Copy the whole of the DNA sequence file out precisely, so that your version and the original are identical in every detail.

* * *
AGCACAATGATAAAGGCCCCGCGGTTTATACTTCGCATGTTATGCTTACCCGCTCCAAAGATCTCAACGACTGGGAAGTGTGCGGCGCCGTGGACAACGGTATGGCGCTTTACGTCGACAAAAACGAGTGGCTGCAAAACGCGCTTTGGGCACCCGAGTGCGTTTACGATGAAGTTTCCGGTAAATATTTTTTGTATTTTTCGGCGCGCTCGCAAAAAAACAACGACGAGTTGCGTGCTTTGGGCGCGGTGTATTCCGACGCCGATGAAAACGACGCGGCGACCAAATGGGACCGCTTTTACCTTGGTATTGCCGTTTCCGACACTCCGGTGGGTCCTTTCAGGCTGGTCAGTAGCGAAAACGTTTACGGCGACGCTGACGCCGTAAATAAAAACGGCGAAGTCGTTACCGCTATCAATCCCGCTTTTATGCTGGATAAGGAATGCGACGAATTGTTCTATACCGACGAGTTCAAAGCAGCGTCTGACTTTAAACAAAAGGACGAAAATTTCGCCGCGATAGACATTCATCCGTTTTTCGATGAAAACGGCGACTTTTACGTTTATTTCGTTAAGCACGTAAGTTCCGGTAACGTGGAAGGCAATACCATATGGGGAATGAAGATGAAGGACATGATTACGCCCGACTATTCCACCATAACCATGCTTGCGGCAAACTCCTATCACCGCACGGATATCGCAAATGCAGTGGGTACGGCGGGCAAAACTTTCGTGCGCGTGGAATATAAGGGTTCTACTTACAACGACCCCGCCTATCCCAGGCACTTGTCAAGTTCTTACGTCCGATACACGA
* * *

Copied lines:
AGCACAATGATAAAGGCCCCGCGGTTTATACTTCGCATGTTATGCTTACCCGCTCCAAAGATCTCAACGACTGGGAAGTGTGCGGCGCCGTGGACAACGGTATGGCGCTTTACGTCGACAAAAACGAGTGGCTGCAAAACGCGCTTTGGGCACCCGAGTGCGTTTACGATGAAGTTTCCGGTAAATATTTTTTGTATTTTTCGGCGCGCTCGCAAAAAAACAACGACGAGTTGCGTGCTTTGGGCGCGGTGTATTCCGACGCCGATGAAAACGACGCGGCGACCAAATGGGACCGCTTTTACCTTGGTATTGCCGTTTCCGACACTCCGGTGGGTCCTTTCAGGCTGGTCAGTAGCGAAAACGTTTACGGCGACGCTGACGCCGTAAATAAAAACGGCGAAGTCGTTACCGCTATCAATCCCGCTTTTATGCTGGATAAGGAATGCGACGAATTGTTCTATACCGACGAGTTCAAAGCAGCGTCTGACTTTAAACAAAAGGACGAAAATTTCGCCGCGATAGACATTCATCCGTTTTTCGATGAAAACGGCGACTTTTACGTTTATTTCGTTAAGCACGTAAGTTCCGGTAACGTGGAAGGCAATACCATATGGGGAATGAAGATGAAGGACATGATTACGCCCGACTATTCCACCATAACCATGCTTGCGGCAAACTCCTATCACCGCACGGATATCGCAAATGCAGTGGGTACGGCGGGCAAAACTTTCGTGCGCGTGGAATATAAGGGTTCTACTTACAACGACCCCGCCTATCCCAGGCACTTGTCAAGTTCTTACGTCCGATACACGA